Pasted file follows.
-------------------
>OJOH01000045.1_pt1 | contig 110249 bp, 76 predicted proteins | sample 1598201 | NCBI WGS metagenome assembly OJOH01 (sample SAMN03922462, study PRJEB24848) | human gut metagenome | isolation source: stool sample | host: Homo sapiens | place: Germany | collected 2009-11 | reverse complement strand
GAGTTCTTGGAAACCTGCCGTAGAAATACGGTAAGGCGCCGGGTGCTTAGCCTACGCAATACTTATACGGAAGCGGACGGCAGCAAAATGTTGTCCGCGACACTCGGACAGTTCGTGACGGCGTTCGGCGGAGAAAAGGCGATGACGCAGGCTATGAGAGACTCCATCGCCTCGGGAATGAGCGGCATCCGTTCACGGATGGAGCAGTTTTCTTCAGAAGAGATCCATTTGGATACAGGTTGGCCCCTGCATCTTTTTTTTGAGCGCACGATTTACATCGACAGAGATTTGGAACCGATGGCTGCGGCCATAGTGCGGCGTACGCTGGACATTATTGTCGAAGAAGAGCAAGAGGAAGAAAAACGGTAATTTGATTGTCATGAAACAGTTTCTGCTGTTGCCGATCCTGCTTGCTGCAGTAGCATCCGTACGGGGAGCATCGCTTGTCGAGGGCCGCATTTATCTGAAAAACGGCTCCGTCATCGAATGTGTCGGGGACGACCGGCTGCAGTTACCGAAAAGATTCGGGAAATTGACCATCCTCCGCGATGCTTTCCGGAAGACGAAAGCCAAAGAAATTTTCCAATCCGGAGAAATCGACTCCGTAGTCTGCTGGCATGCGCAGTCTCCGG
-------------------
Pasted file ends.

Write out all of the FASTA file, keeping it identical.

>OJOH01000045.1_pt1 | contig 110249 bp, 76 predicted proteins | sample 1598201 | NCBI WGS metagenome assembly OJOH01 (sample SAMN03922462, study PRJEB24848) | human gut metagenome | isolation source: stool sample | host: Homo sapiens | place: Germany | collected 2009-11 | reverse complement strand
GAGTTCTTGGAAACCTGCCGTAGAAATACGGTAAGGCGCCGGGTGCTTAGCCTACGCAATACTTATACGGAAGCGGACGGCAGCAAAATGTTGTCCGCGACACTCGGACAGTTCGTGACGGCGTTCGGCGGAGAAAAGGCGATGACGCAGGCTATGAGAGACTCCATCGCCTCGGGAATGAGCGGCATCCGTTCACGGATGGAGCAGTTTTCTTCAGAAGAGATCCATTTGGATACAGGTTGGCCCCTGCATCTTTTTTTTGAGCGCACGATTTACATCGACAGAGATTTGGAACCGATGGCTGCGGCCATAGTGCGGCGTACGCTGGACATTATTGTCGAAGAAGAGCAAGAGGAAGAAAAACGGTAATTTGATTGTCATGAAACAGTTTCTGCTGTTGCCGATCCTGCTTGCTGCAGTAGCATCCGTACGGGGAGCATCGCTTGTCGAGGGCCGCATTTATCTGAAAAACGGCTCCGTCATCGAATGTGTCGGGGACGACCGGCTGCAGTTACCGAAAAGATTCGGGAAATTGACCATCCTCCGCGATGCTTTCCGGAAGACGAAAGCCAAAGAAATTTTCCAATCCGGAGAAATCGACTCCGTAGTCTGCTGGCATGCGCAGTCTCCGG